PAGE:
The environment chief reminded the governors and mayors to show political will and take the initiative, and not to wait for the national government to intervene.

He explained that the President’s decision to close and rehabilitate Boracay Island for six months last year was “a general warning” to local executives who sacrifice sustainable development as a result of their failure to enforce environmental laws.

The island’s closure led to the filing of charges against local officials for gross neglect of duty, he pointed out.

“This message was duly noted by local governments in Coron and El Nido in Palawan, Panglao Island in Bohol, and Puerto Galera in Orioental Mindoro, among others,” the environment chief noted.

“You have control over business permits and land use and development,” Cimatu said, as he warned of adverse environmental impacts if such control is not properly exercised.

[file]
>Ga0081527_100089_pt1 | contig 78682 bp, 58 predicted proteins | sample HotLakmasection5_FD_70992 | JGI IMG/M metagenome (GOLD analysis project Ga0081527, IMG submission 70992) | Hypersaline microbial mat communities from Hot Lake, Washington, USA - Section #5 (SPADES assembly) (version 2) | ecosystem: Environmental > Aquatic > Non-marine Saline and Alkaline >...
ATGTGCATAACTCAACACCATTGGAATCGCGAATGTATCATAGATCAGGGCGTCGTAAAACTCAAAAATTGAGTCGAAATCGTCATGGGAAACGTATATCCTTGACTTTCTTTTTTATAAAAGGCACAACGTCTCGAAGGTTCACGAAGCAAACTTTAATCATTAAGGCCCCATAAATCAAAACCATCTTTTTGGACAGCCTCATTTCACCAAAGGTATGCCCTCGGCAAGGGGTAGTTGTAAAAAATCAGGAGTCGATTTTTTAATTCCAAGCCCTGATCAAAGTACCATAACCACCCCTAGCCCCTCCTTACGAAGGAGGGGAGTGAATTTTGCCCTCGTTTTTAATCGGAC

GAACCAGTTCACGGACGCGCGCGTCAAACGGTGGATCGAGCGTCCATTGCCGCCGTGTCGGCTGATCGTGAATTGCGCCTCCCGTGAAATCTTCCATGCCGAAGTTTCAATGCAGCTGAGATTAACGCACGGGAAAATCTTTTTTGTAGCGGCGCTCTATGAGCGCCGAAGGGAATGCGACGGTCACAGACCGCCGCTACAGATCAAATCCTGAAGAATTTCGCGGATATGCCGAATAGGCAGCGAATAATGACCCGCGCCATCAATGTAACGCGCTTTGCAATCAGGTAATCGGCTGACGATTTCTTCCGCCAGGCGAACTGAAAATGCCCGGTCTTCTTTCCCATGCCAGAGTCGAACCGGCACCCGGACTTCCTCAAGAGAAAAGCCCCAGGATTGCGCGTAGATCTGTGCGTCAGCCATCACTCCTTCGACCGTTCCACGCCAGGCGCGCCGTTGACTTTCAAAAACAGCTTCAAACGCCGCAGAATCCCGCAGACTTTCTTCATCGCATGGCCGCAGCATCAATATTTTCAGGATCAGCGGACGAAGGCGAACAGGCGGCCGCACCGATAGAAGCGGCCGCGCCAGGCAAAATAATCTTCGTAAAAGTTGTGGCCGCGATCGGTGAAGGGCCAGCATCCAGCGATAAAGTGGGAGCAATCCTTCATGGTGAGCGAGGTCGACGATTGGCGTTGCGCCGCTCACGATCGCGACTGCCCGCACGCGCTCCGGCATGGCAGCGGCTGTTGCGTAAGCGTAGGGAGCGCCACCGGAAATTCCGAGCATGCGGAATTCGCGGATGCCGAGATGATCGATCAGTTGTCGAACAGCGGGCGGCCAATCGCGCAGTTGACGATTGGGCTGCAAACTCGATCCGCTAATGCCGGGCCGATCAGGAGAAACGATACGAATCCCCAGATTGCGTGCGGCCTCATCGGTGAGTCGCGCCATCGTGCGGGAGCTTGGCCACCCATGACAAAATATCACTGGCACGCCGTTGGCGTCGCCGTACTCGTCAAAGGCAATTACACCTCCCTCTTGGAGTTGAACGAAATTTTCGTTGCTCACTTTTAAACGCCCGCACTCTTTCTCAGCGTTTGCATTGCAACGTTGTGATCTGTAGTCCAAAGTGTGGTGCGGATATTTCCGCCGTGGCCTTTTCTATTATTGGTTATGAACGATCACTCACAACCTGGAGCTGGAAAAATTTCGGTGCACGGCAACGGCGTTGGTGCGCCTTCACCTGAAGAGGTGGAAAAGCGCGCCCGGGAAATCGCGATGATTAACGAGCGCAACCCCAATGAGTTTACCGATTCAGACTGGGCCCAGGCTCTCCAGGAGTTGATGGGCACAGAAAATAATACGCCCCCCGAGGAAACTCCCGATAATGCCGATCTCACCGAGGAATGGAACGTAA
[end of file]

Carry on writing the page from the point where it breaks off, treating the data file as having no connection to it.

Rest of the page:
“LGUs have the autonomy, as well as the duty, to improve environmental conditions in their areas,” Cimatu stressed.

He reminded them of their mandate “to create conditions that can determine whether or not the pursuit of local development can or cannot be environmentally sustainable.”

Cimatu, however, assured the governors and mayors of support from the Department of Environment and Natural Resources (DENR) to capacitate their competence in addressing and implementing priority environmental concerns and projects within their respective jurisdictions.

“The DENR can and will provide technical support on a broad range of concerns from geohazard mapping to reforestation, to the management of solid waste and air and water pollution,” Cimatu said, noting that the local governments of Coron and El Nido in Palawan, Panglao Island in Bohol, and Puerto Galera in Oriental Mindoro have acknowledged this support.

He prodded them not to balk from enforcing environmental laws, and that he is mobilizing the entire DENR workforce from the central, regional, provincial and community levels to assist them “as long as they do their part.”